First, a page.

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Criminal cases that involve a conspiracy
Wharton Rule originated to address criminal cases that involve a conspiracy. The Wharton Rule is named after Francis Wharton, an American lawyer who developed it. The Rule states that an agreement by two people to engage in a crime cannot be regarded as a crime of conspiracy when a crime of that nature requires two people for its execution. Two individuals can only be charged for conspiring to commit a crime it there was an additional person who was involved in the agreement to commit a crime. The statutory limitation in punishment for a crime that involves conspiracy is n+1 where n is the minimum number of actors required to commit the crime and one person whose participation is not strictly necessary for the crime to be executed, but he or she agrees to be part of the crime and goes ahead to aid it. The Wharton Rule can be used to exempt a person from charges of criminal conspiracy. Necessary parties cannot be charged with conspiracy to commit a crime in a crime that naturally requires a concert of agents. Wharton Rule can only apply to offenses that require a concert in effort in perpetrating a criminal activity. Wharton Rule suggests that there should be an examination of purposes that underlie a crime of conspiracy. Prosecutors do prove a conspiracy by establishing circumstantial evidence that proves there was an arrangement into committing an offense. Wharton Rule applies whether the crime that was planned was consummated or not. The Wharton Rule cannot be applied in cases such as bigamy and adultery (Lee, 2005). The state of New Jersey has adopted the Wharton rule as a theory of criminal liability.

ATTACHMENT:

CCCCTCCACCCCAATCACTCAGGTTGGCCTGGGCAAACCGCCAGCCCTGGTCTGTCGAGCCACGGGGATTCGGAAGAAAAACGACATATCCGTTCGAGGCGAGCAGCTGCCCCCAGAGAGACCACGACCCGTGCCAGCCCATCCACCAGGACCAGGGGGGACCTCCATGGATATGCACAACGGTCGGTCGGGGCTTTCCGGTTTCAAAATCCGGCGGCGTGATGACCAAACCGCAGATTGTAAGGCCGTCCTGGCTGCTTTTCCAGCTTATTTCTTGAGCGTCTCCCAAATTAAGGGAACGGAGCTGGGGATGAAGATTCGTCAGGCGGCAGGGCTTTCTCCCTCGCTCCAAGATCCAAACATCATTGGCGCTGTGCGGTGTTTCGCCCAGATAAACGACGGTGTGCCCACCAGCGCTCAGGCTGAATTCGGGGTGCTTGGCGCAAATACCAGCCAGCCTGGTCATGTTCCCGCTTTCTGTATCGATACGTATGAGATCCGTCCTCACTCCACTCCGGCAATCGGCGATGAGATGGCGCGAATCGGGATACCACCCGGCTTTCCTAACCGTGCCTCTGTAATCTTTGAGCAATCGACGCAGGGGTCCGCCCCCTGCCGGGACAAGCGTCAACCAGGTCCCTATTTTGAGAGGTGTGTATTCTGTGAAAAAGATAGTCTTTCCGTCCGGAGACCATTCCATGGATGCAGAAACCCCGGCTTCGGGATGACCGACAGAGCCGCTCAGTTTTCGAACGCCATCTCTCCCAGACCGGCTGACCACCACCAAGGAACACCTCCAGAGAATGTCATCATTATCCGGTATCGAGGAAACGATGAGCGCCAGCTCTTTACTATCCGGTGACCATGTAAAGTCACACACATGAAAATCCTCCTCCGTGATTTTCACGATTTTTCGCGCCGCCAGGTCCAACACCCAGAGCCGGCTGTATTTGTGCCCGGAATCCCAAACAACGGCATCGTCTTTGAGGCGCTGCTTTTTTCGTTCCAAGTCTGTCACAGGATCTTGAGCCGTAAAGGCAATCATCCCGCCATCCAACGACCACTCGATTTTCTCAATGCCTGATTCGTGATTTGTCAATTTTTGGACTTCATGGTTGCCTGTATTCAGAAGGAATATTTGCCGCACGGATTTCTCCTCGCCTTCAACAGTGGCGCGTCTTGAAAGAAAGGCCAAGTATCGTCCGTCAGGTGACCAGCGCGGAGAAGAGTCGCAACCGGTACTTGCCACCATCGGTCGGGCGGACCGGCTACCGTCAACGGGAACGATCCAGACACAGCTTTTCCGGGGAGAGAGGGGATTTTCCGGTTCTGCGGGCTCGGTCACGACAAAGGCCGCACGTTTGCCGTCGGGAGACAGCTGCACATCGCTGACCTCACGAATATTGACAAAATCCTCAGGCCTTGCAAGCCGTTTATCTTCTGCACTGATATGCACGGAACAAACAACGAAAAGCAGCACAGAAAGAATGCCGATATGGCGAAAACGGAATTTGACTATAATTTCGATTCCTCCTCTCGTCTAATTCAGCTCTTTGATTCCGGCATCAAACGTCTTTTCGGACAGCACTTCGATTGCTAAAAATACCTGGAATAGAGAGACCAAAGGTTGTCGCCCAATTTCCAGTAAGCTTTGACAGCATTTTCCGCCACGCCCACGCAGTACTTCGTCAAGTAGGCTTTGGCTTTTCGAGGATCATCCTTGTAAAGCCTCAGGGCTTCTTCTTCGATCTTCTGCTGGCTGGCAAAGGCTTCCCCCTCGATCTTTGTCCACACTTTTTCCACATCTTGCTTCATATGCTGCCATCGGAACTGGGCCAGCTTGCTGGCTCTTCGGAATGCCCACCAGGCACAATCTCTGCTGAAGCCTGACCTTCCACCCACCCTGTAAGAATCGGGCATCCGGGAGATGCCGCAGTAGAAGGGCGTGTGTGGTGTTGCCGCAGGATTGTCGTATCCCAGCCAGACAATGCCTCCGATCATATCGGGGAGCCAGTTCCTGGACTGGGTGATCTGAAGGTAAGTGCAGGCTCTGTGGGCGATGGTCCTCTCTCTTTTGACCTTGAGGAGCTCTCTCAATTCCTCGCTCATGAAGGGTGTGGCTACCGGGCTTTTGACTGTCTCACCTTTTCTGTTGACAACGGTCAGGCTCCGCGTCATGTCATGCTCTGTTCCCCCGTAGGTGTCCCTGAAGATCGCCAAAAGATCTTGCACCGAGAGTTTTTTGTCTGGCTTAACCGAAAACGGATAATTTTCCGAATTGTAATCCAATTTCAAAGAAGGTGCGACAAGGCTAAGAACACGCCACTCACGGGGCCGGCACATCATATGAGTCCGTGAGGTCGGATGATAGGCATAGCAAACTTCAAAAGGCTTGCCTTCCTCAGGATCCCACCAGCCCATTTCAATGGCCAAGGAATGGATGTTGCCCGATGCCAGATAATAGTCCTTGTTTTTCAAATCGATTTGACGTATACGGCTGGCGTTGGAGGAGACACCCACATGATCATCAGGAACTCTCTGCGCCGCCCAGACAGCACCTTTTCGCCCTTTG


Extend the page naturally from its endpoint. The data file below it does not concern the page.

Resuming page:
Lee, G. D. (2005). Conspiracy investigations: Terrorism, drugs, and gangs. Upper Saddle River, N.J: Pearson Prentice Hall.
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